On paper, Tri-City Storm (USHL) forward Jaden Schwartz doesn't fit the mold of a typical Boston Bruins draft pick, but stranger things have happened when it comes to the NHL lottery.
Small, but explosive and highly creative, he doesn't have the size that Boston craves up the middle (5-9, 188 pounds), but his talent levels and hockey sense are all first-rate.
Red Line Report had him 17th overall in their March bulletin, and had this to say about him in a recent scouting writeup: "Boasts a quick stick and a deft touch with the ability to weave the puck through traffic and thread the needle with the pass."
Red Line also said that despite being short in height, Schwartz is "compact and sturdily built and plays in traffic."
Schwartz's skill and upside should see him go somewhere in the first round, if not for the Bruins (let's face it- he's not a great fit) but for some other team who is sure to like his solid mix of talent and natural offensive instincts. If he drops later in the round than expected, then it might not be a stretch to maybe see the B's use their multiple second rounders to trade back into the first and come away with three picks in the top-30. Might Schwartz be that third player? Working against him ending up with Boston is that the team has drafted only two players directly out of the USHL since 2001 (Andrew Alberts, Brock Bradford) and has never spent a first-round selection on anyone from that league.
The Wilcox, Saskatchewan native is a graduate of the storied Notre Dame Hounds elite program and had a terrific offensive year with Tri City, scoring 33 goals and 80 points in 59 regular season games.
In addition to Schwartz, there are a couple of other USHL players who could draw interest from NHL teams in the first few rounds.
Kevin Gravel, a 6-4, 200-pound left-shooting rearguard had a disappointing season nukbers-wise for the Sioux City Musketeers, putting up just three goals and six points in 52 games. He's a Michigander and terrific skater who moves very well forward, backwards and has strong lateral agility. He also has pretty good reach and plays a strong defensive game. Unfortunately, the lack of offensive upside is going to hurt his chances of getting drafted any higher than the mid-second round.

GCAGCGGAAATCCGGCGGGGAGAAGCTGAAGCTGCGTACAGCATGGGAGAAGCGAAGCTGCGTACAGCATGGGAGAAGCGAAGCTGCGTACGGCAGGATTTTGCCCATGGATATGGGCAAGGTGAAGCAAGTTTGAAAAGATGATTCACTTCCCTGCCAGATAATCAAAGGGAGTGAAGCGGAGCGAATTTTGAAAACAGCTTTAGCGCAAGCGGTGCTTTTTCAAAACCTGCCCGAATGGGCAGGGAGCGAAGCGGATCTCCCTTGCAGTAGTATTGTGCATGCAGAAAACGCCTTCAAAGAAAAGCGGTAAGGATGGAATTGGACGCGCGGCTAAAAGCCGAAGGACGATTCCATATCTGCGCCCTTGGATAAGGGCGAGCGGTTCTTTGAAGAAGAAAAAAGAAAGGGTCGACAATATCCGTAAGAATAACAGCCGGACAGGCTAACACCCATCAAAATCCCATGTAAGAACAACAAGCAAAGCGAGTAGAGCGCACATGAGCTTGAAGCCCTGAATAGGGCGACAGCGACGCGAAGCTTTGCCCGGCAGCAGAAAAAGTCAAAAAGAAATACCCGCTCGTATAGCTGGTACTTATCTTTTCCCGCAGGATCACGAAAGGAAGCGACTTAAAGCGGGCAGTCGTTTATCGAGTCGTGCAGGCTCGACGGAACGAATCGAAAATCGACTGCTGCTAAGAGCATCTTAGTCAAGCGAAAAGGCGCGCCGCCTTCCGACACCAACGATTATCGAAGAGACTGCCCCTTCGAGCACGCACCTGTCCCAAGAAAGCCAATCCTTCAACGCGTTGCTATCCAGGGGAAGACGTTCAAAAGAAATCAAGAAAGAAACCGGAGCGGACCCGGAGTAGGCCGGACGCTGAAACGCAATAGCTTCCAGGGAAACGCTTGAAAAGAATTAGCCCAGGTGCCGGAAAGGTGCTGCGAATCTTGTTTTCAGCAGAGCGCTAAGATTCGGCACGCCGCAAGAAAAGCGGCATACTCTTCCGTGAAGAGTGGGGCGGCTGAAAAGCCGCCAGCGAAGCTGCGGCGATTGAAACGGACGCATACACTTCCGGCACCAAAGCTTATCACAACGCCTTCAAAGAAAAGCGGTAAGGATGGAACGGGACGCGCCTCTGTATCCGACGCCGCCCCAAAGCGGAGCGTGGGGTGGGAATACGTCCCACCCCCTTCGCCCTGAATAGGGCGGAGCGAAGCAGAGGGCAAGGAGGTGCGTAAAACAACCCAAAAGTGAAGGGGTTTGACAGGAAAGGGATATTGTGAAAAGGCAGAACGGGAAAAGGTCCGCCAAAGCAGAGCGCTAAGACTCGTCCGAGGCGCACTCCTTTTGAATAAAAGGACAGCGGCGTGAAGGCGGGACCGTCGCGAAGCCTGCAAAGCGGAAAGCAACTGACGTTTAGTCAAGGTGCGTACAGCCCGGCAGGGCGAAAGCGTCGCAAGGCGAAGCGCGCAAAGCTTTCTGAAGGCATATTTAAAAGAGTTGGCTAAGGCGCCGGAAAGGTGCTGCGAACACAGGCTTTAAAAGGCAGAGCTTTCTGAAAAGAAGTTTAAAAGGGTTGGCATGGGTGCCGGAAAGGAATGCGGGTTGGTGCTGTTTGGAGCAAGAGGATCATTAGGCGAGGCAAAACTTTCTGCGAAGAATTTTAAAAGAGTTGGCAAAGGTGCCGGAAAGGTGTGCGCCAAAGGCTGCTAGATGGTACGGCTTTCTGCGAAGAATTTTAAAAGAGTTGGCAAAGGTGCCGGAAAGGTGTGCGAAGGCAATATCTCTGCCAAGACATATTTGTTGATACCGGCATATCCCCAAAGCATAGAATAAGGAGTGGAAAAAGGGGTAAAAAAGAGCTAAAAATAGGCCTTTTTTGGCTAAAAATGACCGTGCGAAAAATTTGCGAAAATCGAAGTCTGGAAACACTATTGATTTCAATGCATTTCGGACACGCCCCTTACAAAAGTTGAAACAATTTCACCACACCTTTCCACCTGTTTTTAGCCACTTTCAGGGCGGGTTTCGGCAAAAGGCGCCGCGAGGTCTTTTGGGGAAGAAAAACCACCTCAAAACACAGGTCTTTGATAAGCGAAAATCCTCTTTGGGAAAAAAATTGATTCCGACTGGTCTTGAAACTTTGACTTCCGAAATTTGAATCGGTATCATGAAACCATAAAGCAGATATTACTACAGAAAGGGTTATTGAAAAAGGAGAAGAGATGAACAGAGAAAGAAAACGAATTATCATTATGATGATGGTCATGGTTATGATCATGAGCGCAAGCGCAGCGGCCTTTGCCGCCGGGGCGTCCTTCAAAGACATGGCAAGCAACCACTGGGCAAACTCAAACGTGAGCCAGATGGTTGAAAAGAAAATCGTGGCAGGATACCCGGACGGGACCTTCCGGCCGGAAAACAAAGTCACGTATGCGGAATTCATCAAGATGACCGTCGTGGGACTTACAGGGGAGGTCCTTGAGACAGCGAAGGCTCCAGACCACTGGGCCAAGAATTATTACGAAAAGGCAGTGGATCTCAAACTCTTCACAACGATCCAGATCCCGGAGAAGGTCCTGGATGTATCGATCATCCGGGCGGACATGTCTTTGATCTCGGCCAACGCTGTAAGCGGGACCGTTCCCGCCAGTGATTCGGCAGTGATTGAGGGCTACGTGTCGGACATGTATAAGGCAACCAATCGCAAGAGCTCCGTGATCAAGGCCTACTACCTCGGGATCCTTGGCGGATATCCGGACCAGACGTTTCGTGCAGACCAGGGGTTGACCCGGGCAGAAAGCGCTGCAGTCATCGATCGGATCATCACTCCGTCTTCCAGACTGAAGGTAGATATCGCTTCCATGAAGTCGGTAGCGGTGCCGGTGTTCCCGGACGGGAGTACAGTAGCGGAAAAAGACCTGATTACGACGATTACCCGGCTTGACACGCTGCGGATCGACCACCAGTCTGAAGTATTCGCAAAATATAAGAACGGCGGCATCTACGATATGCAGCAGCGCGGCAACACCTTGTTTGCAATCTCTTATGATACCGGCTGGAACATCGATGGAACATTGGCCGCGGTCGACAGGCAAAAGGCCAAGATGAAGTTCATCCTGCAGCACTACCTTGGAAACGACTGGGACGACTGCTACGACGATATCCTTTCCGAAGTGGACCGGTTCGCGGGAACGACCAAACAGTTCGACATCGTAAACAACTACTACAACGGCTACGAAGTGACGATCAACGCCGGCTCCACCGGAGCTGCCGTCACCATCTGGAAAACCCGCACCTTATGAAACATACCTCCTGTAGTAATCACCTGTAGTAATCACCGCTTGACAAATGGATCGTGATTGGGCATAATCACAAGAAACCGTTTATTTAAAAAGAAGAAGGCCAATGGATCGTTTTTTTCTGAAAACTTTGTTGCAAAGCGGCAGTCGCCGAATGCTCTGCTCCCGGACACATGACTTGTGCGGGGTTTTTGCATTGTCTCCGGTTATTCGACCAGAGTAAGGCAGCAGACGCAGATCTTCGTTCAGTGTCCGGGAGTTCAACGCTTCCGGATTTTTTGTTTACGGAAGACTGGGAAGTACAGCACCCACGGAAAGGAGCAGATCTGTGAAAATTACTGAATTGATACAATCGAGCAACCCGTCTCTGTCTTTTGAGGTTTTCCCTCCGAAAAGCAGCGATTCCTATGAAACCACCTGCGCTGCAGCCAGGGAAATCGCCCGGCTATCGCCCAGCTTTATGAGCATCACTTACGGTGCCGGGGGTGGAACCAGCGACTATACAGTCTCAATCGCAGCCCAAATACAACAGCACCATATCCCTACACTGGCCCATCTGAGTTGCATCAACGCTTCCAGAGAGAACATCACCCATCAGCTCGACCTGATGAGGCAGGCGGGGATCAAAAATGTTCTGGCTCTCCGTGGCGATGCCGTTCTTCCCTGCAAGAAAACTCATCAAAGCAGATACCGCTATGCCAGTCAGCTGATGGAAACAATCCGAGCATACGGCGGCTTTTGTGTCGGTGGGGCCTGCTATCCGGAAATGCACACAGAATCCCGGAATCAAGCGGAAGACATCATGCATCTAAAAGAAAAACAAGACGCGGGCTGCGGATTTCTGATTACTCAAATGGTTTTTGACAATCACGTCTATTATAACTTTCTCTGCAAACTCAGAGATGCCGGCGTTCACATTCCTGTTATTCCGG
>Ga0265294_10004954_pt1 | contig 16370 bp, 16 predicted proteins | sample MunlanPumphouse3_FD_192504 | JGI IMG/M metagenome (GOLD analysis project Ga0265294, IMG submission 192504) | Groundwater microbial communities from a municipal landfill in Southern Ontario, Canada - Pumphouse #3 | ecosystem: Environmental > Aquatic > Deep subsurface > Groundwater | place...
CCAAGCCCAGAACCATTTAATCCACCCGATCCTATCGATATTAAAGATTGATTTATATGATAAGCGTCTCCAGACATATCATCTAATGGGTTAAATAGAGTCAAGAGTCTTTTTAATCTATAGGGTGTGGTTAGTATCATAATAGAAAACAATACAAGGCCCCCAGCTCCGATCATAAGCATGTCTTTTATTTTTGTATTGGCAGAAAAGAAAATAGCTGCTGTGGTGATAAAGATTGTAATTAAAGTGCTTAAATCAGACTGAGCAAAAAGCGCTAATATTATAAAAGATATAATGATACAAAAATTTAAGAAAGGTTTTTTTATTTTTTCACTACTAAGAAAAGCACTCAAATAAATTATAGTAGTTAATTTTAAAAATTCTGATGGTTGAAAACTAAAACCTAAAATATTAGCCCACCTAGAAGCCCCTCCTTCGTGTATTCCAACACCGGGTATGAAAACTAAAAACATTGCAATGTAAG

Michael Parks is a right winger for the Cedar Rapids Roughriders and doesn't have the high-end skill you look for in early-round prospects, but is a good skater with a lot of smarts, grit and tenacity in his game. At 5-10, his size is a bit of an issue, but he's an honest player who brings a well-rounded presence and is an effective two-way forward. From O'Fallon, Missouri near St. Louis, Parks is a long-term project but could develop nicely in time.
Like Parks, Connor Brickley is another forward who may not have the dazzling skill level, but the Everett, Massachusetts native and nephew of former NHL player and NESN/Versus hockey analyst Andy Brickley, is a character player who brings a relentless forecheck, nonstop motor and strong character to the mix. Brickley left Belmont Hill Academy to play for the Des Moines Buccaneers this season, and responded with a 22-goal, 43-point season in 51 games. Brickley is a very good skater and uses his speed/agility, quick stick and high hockey IQ to force turnovers. Committed to the University of Vermont in the fall, he was recently named to the USA Under-18 Championship team ahead of bigger, more highly-ranked draft names like Nick Bjugstad, Kevin Hayes and Charlie Coyle. Brickley won't be drafted ahead of any of those guys, but he provides a specific role for coach Kurt Kleinendorst and is a known quantity familiar with the system after playing for the Six Nations Team USA squad there in Belarus in February.
Other USHL 2010 draft eligibles of note: D Kevin Lind, Chicago; C T.J. Tynan, Des Moines; D Nate Schmidt, Fargo; G Jared Coreau, Lincoln; D Aaron Harstad, Green Bay; D Mathieu Brisson, Omaha; D Eamonn McDermott, Fargo; RW Andrei Kuchin, Chicago